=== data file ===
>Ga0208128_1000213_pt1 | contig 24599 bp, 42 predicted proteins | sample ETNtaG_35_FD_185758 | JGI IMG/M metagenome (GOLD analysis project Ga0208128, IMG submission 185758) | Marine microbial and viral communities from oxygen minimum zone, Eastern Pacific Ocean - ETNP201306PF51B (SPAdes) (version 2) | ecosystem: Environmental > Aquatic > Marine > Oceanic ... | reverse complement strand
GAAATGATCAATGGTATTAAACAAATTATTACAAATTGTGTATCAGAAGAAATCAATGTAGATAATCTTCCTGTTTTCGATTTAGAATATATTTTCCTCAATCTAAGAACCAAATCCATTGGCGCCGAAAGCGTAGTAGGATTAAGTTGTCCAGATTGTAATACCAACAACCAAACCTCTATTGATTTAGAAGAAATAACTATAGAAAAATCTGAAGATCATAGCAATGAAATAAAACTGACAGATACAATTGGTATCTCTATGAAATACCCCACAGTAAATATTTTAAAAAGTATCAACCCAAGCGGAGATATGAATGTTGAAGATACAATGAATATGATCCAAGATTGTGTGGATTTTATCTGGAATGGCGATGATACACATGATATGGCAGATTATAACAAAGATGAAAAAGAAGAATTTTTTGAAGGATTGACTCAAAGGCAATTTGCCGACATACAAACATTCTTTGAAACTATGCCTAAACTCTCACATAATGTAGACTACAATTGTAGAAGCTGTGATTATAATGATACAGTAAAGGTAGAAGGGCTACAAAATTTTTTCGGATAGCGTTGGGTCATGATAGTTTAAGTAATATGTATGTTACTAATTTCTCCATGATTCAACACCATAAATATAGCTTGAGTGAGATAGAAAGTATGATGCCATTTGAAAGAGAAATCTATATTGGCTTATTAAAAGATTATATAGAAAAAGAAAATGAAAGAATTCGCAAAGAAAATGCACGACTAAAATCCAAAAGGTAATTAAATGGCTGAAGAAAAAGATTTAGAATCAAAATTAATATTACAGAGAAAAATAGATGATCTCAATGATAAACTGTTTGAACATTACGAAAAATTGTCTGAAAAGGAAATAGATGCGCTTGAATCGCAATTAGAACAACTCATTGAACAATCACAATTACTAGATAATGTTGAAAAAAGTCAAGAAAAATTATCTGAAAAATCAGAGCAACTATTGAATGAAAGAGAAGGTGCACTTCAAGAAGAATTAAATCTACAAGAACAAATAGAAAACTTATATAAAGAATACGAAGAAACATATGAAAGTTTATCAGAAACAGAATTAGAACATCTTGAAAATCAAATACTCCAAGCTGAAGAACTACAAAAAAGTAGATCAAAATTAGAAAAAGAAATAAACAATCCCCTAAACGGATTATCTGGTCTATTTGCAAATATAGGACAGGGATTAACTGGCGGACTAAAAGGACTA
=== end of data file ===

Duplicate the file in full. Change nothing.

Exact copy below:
>Ga0208128_1000213_pt1 | contig 24599 bp, 42 predicted proteins | sample ETNtaG_35_FD_185758 | JGI IMG/M metagenome (GOLD analysis project Ga0208128, IMG submission 185758) | Marine microbial and viral communities from oxygen minimum zone, Eastern Pacific Ocean - ETNP201306PF51B (SPAdes) (version 2) | ecosystem: Environmental > Aquatic > Marine > Oceanic ... | reverse complement strand
GAAATGATCAATGGTATTAAACAAATTATTACAAATTGTGTATCAGAAGAAATCAATGTAGATAATCTTCCTGTTTTCGATTTAGAATATATTTTCCTCAATCTAAGAACCAAATCCATTGGCGCCGAAAGCGTAGTAGGATTAAGTTGTCCAGATTGTAATACCAACAACCAAACCTCTATTGATTTAGAAGAAATAACTATAGAAAAATCTGAAGATCATAGCAATGAAATAAAACTGACAGATACAATTGGTATCTCTATGAAATACCCCACAGTAAATATTTTAAAAAGTATCAACCCAAGCGGAGATATGAATGTTGAAGATACAATGAATATGATCCAAGATTGTGTGGATTTTATCTGGAATGGCGATGATACACATGATATGGCAGATTATAACAAAGATGAAAAAGAAGAATTTTTTGAAGGATTGACTCAAAGGCAATTTGCCGACATACAAACATTCTTTGAAACTATGCCTAAACTCTCACATAATGTAGACTACAATTGTAGAAGCTGTGATTATAATGATACAGTAAAGGTAGAAGGGCTACAAAATTTTTTCGGATAGCGTTGGGTCATGATAGTTTAAGTAATATGTATGTTACTAATTTCTCCATGATTCAACACCATAAATATAGCTTGAGTGAGATAGAAAGTATGATGCCATTTGAAAGAGAAATCTATATTGGCTTATTAAAAGATTATATAGAAAAAGAAAATGAAAGAATTCGCAAAGAAAATGCACGACTAAAATCCAAAAGGTAATTAAATGGCTGAAGAAAAAGATTTAGAATCAAAATTAATATTACAGAGAAAAATAGATGATCTCAATGATAAACTGTTTGAACATTACGAAAAATTGTCTGAAAAGGAAATAGATGCGCTTGAATCGCAATTAGAACAACTCATTGAACAATCACAATTACTAGATAATGTTGAAAAAAGTCAAGAAAAATTATCTGAAAAATCAGAGCAACTATTGAATGAAAGAGAAGGTGCACTTCAAGAAGAATTAAATCTACAAGAACAAATAGAAAACTTATATAAAGAATACGAAGAAACATATGAAAGTTTATCAGAAACAGAATTAGAACATCTTGAAAATCAAATACTCCAAGCTGAAGAACTACAAAAAAGTAGATCAAAATTAGAAAAAGAAATAAACAATCCCCTAAACGGATTATCTGGTCTATTTGCAAATATAGGACAGGGATTAACTGGCGGACTAAAAGGACTA